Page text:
From Camillus M. Mann
13 Baltimore Street
Baltimore December 24. 1813
Various adaptations of the principle of a national militia have been tried in war time in almost every country of turbulent warlike Europe. The most permanent, that which the nearest approaches to the regularity, and perfection of tactics of an army properly so called is the militia of our enemy and rival Great Britain. The corps of troops which I designate as a marching militia has long existed there. As an army or infantry it is inferior to veterans in nothing except in not being so completely aguerrie as real campaigning and hard battles alone can render men who are in other respects as well trained and prepared for service. Yet is the country party not at all jealous or afraid of the militia. It is the constitutional force: the parliamentary defence. And it is well known to be an efficient force in every respect equal to any body of regular infantry raised, trained and accustomed to military habits in time of peace. Their French neighbours know them to be efficient. I know it personally, having fought against them.
Perhaps the English have carried the militia system to the highest degree of perfection, as an infantry force, of which it is susceptible—in their country. In this other modifications may be and undoubtedly are proper but several useful ideas may be derived from their improvements which have all progressively arisen out of urgency and the experience of circumstances. There is no officer of English Irish or Scotch militia, of a higher rank than Colonel, and a militia colonel yields precedence and command to a colonel of the regulars. Thus there is a provision made to ensure the command of large bodies to men of experience. The commissions of the militia officers are signed by the Lord Lieutenant of their county. The commissions of army officers are signed by the King—in the present state of the British government of course the Regent signs the army commissions. The militia are always in uniform, and exercised and subject to precisely the same regulations and do the same duty in camp, garrison, and elsewhere, as regular infantry during their period of service, which is five years or during the war. The officers have the same pay and allowances as those of the line, and the subalterns have a yearly compensation in lieu of the half pay which is granted to the officers of the line when discharged from service. This induces young men of pretensions to engage in the militia as a profession. The Captains and Field Officers are not allowed any pension, because they are not supposed to have occasion for it, a property of five hundred pounds sterling yearly clear income being a declared qualification necessary to be eligible to a captaincy in the militia. But in the army no property qualification is required, unless the purchase which is still permitted under certain regulations.1
There is no militia cavalry in the British dominions, but most regiments have one company of artillery militiamen, to manage their field pieces. There are volunteer cavalry in the British islands, like ours; but the instances are very few where they have any officers of volunteer cavalry higher in grade than captain. The militia are bound to serve in every part of the respective kingdom to which they appertain, and they are permitted by Act of Parliament to volunteer their services in regiments all over the United Kingdom, or in certain proportions indiv[id] ually into the line.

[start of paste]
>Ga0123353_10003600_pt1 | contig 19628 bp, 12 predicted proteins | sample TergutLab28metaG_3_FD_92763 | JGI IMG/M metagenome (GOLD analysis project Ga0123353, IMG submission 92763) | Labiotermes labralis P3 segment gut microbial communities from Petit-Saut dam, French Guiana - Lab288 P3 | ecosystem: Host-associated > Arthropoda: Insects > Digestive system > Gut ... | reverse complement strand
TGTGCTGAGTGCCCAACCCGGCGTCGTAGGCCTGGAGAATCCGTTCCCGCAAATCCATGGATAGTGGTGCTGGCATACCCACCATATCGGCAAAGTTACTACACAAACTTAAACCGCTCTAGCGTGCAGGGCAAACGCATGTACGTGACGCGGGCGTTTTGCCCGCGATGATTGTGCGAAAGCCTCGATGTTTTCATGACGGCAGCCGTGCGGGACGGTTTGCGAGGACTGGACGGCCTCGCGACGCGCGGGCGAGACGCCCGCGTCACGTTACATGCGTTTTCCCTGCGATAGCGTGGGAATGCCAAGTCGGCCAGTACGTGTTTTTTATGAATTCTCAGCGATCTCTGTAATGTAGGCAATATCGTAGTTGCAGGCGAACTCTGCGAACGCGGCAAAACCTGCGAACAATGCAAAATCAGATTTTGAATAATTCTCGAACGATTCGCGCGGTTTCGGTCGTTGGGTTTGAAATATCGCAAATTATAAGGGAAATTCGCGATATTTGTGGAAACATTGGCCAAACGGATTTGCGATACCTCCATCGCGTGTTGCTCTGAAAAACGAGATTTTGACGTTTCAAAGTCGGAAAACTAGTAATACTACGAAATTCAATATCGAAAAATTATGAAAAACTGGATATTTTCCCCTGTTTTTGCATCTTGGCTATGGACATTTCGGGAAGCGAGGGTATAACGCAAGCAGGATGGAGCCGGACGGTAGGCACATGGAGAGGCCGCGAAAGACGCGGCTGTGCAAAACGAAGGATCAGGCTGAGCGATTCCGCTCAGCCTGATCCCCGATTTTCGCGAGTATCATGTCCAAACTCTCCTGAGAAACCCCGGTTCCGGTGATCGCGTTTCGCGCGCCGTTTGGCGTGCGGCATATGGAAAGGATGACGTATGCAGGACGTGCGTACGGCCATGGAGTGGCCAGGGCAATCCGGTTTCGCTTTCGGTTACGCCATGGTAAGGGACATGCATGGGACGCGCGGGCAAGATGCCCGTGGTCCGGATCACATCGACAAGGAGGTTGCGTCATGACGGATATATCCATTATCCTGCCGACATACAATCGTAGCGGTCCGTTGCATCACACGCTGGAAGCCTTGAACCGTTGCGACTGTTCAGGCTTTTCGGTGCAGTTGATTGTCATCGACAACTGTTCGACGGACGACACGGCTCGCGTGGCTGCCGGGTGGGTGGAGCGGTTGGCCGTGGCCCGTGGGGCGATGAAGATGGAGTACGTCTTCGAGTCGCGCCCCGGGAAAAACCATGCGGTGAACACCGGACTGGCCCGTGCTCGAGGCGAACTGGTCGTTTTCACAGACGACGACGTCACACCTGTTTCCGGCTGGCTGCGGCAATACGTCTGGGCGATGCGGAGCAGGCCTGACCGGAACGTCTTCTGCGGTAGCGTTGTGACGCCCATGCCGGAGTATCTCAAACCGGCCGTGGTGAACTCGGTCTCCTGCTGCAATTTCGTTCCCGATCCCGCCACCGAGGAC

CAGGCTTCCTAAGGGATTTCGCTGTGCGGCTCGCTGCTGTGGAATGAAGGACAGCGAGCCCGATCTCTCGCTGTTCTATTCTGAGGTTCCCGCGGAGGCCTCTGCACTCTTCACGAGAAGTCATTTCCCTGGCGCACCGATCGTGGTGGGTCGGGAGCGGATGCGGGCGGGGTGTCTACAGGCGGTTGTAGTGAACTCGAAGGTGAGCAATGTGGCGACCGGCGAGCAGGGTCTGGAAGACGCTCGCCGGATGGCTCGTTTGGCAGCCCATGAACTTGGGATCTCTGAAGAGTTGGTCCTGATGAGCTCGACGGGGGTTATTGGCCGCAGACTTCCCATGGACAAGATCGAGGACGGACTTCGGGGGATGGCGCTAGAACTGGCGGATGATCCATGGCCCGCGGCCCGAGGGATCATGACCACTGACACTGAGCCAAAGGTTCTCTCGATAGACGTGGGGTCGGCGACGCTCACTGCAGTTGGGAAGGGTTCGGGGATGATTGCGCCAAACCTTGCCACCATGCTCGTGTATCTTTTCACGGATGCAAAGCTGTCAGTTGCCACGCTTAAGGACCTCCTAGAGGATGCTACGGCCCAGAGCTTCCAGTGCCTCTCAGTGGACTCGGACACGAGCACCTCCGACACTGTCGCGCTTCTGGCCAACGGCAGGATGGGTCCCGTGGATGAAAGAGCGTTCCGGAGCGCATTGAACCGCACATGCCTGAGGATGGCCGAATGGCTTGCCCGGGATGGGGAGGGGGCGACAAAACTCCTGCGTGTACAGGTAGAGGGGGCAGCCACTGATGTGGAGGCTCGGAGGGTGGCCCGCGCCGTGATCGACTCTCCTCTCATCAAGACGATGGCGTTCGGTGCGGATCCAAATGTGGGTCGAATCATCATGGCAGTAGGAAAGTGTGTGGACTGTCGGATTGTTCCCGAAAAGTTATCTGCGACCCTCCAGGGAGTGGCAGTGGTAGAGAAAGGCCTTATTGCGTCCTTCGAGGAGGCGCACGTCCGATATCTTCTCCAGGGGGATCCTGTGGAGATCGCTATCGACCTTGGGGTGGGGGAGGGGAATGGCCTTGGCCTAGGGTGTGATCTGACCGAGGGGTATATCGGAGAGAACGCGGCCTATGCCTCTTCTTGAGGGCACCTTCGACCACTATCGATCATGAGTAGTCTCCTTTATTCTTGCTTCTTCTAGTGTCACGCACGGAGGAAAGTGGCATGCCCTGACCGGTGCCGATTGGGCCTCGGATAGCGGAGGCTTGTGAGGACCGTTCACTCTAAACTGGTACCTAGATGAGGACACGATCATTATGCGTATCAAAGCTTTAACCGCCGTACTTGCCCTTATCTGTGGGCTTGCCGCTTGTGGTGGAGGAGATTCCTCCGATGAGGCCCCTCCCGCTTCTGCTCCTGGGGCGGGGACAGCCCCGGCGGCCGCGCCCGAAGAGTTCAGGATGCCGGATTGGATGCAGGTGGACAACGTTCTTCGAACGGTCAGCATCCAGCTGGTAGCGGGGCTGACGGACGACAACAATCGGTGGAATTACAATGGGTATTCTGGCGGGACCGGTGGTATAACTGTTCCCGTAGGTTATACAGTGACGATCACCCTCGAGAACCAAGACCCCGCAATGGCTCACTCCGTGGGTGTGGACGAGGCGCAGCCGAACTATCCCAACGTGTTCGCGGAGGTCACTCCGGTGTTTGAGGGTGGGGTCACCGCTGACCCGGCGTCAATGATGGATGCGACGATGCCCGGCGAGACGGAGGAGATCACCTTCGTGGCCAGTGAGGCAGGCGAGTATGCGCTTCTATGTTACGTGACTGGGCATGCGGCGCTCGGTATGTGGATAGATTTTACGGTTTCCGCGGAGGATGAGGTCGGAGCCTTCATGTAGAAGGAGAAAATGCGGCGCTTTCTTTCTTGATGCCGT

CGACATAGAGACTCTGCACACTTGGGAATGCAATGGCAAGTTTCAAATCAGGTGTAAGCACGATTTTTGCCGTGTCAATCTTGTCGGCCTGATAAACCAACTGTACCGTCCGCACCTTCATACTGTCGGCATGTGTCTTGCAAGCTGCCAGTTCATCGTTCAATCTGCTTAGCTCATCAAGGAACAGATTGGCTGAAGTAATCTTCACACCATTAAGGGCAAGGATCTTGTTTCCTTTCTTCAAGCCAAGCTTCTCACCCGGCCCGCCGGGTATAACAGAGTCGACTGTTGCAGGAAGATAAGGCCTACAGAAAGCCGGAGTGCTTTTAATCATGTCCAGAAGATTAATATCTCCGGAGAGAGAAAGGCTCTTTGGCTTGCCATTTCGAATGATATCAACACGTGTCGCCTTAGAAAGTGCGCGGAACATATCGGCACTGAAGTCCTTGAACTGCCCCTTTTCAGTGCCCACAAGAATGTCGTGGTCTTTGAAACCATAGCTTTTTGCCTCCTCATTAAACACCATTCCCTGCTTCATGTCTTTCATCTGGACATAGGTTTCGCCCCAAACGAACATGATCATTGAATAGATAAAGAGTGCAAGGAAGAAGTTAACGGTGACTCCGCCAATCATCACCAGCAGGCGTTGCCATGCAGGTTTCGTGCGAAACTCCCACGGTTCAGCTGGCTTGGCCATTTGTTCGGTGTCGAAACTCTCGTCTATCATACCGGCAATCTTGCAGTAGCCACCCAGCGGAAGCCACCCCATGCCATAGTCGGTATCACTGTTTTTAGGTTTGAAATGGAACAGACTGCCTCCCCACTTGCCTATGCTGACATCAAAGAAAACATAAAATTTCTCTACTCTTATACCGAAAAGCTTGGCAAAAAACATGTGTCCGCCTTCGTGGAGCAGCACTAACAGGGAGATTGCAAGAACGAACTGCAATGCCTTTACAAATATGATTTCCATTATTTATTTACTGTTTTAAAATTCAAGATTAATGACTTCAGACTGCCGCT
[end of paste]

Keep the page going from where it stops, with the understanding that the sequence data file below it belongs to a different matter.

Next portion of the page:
Experience has proved that militia dragoons, chasseurs à cheval, and voltigeurs are the best description for general service in this country.
What I have stated in this letter seems to me necessary as a suite to that which I had the honour already to address you.2
I speak without presumption. I have no personal ambition. Although still a young man I am at present more desirous of distinction in a career in which I hope to render services to my country by the devotion of my energies in the promulgation of useful science among our manufacturers. I have taken considerable pains to qualify myself and my toils are at present incessant. I beg to plead this as my excuse for any deficiency observable in my two letters on the subject of militia affairs to the principal officer of our republican government, and chosen man of the people. At an occasion like the present I should have considered myself wanting in duty had I neglected to put down and submit to your consideration the particulars I have stated. Should the enemy make any attempt upon the vicinity of this city I shall the earliest be seen in the ranks as a volunteer against them. In the mean time I am rendering myself useful to the extent ⟨of my⟩ means as Editor of the National Museum, and every thing which can give strength to my establishment stimulates me the more to exert myself to prove myself worthy. In every sense I am sincerely devoted to the interests of our common country, and shall always be obedient to give every proof that may be required of me. With these sentiments, and the attachment of a man of sensibility whose greatest pride is that he can call himself your respectful fellow citizen, I am Sir Your obedient, faithful and humble servant
Camill M Mann
RC (DNA: RG 107, LRUS, M-1813). Damaged by removal of seal.